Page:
ANAHEIM, CALIF. – Although he began the season touring the Southern League, Randy Rosario believed he was major league material.
“I was ready for it,” the 23-year-old, newly recalled Twins lefthander said. “I was waiting for it. I was saying to myself, ‘Randy, just be ready for it.’ ”
Confidence is one characteristic that jumps out with Rosario. He is bright, has worked hard to learn English and made a quick transition to the bullpen after making 55 starts in the minors from the time he was signed out of the Dominican Republic in 2010 until the middle of last season.
It also helps to have a fastball that can reach 94 miles per hour and a wipeout slider. That will give you confidence, too — and encourage a team like the Twins to give a Class AA pitcher a chance in the majors.
So Rosario wasn’t that surprised when he was called up from Chattanooga on Thursday. And when asked to pitch two innings with a nine-run lead against the Angels on Friday, he was unfazed when he stood on the mound and saw Albert Pujols digging in.
Pujols was stuck on 599 home runs at the time — and was facing a rookie making his major league debut.
“Before I came to the United States, I was watching Pujols and seeing him hit bombs all the time,” Rosario said of his fellow Dominican. “I said I hope I can pitch to him one day in my life. It’s a dream come true. It was very good.”
Rosario got ahead 0-2 on Pujols before getting the future Hall of Famer to ground out to third. Good result, right?
“I wanted to face him, but I wanted to strike him out,” Rosario said. “Then I feel better.”
Rosario did give up a home run to Danny Espinosa in the ninth inning, when he said he was trying to do too much and overthrew a few pitches. But his outing, which completed an 11-5 Twins victory, enabled other worn-out relievers to rest their arms. The Twins plan to take advantage of Rosario’s ability to eat innings.
“Aside from having weapons to get major league hitters out, we felt that Randy could give us three to six outs as a result of being extended in a number of his outings at Chattanooga,” General Manager Thad Levine said.
In May, Chattanooga was in Biloxi, Miss., for a five-game series and lost the first four. Lookouts manager Jake Mauer gathered the team for a pep talk.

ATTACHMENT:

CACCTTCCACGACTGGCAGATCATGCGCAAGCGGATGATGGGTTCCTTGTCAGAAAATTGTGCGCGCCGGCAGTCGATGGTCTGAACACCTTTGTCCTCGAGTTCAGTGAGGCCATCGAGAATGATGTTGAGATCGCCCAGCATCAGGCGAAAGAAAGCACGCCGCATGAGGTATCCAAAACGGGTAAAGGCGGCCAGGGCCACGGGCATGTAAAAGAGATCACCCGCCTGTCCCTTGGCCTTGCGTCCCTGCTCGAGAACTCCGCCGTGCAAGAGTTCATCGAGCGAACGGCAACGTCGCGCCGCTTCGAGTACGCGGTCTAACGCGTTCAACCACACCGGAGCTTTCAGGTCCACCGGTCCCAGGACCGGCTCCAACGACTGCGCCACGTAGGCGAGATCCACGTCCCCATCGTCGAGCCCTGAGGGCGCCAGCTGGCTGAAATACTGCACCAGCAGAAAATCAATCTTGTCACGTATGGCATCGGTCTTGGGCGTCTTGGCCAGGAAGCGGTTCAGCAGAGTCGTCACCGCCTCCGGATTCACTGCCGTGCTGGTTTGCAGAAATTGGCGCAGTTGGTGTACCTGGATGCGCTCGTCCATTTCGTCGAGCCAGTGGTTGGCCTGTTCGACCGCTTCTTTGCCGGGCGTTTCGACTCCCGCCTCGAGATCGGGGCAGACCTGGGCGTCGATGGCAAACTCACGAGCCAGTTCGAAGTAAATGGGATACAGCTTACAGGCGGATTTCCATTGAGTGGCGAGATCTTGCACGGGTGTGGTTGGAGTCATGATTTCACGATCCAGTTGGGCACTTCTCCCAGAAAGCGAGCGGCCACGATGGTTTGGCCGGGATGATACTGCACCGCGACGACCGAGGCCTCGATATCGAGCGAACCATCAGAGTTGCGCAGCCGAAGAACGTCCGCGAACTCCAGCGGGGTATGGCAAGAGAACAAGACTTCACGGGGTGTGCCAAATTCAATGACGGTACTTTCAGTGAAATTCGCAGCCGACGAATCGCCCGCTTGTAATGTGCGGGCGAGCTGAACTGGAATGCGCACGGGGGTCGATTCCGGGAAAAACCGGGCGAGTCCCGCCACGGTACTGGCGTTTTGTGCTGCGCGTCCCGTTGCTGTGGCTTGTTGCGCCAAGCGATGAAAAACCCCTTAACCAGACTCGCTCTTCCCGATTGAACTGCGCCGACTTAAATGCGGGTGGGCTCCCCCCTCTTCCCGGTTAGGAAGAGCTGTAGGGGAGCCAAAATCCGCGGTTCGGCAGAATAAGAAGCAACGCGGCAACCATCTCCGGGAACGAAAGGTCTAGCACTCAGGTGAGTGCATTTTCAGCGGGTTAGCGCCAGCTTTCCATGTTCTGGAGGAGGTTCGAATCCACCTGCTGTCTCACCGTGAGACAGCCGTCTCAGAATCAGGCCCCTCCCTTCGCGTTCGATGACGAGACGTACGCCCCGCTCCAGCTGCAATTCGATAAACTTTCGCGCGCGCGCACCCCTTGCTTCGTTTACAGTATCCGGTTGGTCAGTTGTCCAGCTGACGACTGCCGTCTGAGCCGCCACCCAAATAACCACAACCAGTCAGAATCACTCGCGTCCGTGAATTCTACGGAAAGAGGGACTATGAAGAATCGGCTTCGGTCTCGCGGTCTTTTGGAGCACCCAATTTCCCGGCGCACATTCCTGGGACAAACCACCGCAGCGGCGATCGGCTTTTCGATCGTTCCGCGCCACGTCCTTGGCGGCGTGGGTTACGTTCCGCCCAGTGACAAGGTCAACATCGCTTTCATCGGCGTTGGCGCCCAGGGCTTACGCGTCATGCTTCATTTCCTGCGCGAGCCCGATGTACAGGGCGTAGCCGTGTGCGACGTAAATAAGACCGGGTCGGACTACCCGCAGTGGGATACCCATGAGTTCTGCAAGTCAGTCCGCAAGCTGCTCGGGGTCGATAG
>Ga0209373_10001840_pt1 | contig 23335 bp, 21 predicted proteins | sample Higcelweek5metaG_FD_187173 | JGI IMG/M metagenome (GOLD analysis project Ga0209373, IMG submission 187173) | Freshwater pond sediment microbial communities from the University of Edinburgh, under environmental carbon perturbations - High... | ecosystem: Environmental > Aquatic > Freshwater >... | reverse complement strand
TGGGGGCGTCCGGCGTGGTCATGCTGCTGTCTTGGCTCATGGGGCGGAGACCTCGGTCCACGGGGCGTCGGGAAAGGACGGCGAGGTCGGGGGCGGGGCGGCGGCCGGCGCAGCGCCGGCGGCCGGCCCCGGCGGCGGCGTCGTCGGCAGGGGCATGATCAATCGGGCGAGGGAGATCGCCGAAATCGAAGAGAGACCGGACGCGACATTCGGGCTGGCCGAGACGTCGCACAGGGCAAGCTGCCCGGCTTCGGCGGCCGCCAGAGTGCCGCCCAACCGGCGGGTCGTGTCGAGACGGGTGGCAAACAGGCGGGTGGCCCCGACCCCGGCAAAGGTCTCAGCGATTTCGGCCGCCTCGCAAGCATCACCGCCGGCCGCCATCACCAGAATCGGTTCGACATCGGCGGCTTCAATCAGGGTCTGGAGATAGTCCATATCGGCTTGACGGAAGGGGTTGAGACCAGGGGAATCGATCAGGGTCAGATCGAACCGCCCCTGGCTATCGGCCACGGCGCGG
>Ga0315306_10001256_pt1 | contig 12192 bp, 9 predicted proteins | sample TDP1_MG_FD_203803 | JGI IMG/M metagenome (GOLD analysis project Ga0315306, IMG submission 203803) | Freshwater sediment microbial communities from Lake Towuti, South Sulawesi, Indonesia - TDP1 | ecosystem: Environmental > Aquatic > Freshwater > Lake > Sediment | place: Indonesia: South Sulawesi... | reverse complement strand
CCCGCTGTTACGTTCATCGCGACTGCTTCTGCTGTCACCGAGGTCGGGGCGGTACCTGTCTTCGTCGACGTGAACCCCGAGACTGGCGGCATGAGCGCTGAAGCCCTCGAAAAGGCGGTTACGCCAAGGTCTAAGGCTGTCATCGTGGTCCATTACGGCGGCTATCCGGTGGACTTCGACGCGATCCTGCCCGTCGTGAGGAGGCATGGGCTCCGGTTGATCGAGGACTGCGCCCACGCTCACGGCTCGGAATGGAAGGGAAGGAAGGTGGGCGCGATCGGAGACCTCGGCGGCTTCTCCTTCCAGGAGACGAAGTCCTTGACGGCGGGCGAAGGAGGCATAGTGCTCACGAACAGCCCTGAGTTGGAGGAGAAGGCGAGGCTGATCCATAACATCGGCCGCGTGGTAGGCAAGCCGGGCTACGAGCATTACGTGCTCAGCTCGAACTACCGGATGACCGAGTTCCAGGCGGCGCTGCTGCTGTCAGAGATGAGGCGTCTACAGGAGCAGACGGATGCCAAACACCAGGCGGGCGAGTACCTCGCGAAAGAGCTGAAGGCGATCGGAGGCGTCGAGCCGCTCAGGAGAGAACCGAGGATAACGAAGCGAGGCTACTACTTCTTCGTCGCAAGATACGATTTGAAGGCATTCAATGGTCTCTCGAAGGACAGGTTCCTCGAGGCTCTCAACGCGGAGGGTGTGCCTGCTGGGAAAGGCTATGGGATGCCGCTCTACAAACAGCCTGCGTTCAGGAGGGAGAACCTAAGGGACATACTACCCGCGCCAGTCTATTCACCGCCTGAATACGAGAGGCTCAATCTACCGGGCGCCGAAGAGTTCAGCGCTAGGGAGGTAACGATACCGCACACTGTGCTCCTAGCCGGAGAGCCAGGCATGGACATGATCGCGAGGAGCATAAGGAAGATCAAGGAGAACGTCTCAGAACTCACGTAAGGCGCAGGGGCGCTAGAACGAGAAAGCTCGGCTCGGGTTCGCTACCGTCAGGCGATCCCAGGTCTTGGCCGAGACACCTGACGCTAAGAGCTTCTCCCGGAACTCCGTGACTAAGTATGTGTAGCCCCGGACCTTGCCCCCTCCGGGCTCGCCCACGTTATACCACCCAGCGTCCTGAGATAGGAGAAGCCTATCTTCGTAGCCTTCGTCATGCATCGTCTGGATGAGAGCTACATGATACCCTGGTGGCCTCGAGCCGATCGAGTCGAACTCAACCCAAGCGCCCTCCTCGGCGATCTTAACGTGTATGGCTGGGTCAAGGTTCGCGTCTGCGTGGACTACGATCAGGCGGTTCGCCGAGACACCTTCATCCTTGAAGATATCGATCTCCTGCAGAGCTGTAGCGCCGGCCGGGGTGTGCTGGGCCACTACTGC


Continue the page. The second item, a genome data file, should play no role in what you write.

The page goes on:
“We had a conversation as a team in Biloxi, of all places, about how close these guys are to the major leagues,” Mauer said. “And some of things we need to do while being aware that some guys are just a phone call away.”
The Twins were about to head to Baltimore, where they swept the Orioles. But they came back home and watched their bullpen get used up during a 15-inning loss to Tampa Bay on May 28, followed by the Memorial Day mauling by Houston the next day and the 17-6 debacle at the hands of the Astros on Wednesday.
Already running out of options, the Twins looked at Chattanooga and focused on Rosario, who had given up only five earned runs in 23 ⅔ innings this season.
“In an ideal world, we would like to see players continue their development at [Class AAA] Rochester before matriculating to the big leagues,” Levine said. “That being said, the major league season rarely plays out in an idyllic fashion.”
After meeting with members of the minor league staff — including Brad Steil, the Twins’ director of minor league operations — the team decided to give Rosario his chance.
Chattanooga, playing in Birmingham, Ala., at the time, was holding a presentation for outfielder Edgar Corcino, who had just passed his U.S. citizenship test and also found out he was having a son.
“We were going to talk about that in front of the team,” Mauer said, “and [we] literally got the call that Randy was going up.”
It was true — they were just a call away.
Rosario joined a relatively rare group of Twins who have made the jump from Class AA to the majors. It also includes Byron Buxton, Miguel Sano, Aaron Hicks, Eric Milton, Brad Radke and, of course, Mauer’s little brother Joe. The only recent player to make a bigger jump was shortstop Jorge Polanco, who was called up from Class A Fort Myers in 2014 when the club was shorthanded.
Sometimes elite prospects, as Sano and Buxton were, will land on the express past Rochester. In many cases, it happens when a team no one else to turn to. That’s how Rosario is getting his chance.
“I want to help my team,” Rosario said. “I feel like we can win more games now. I want to do my best every day. So we will see.”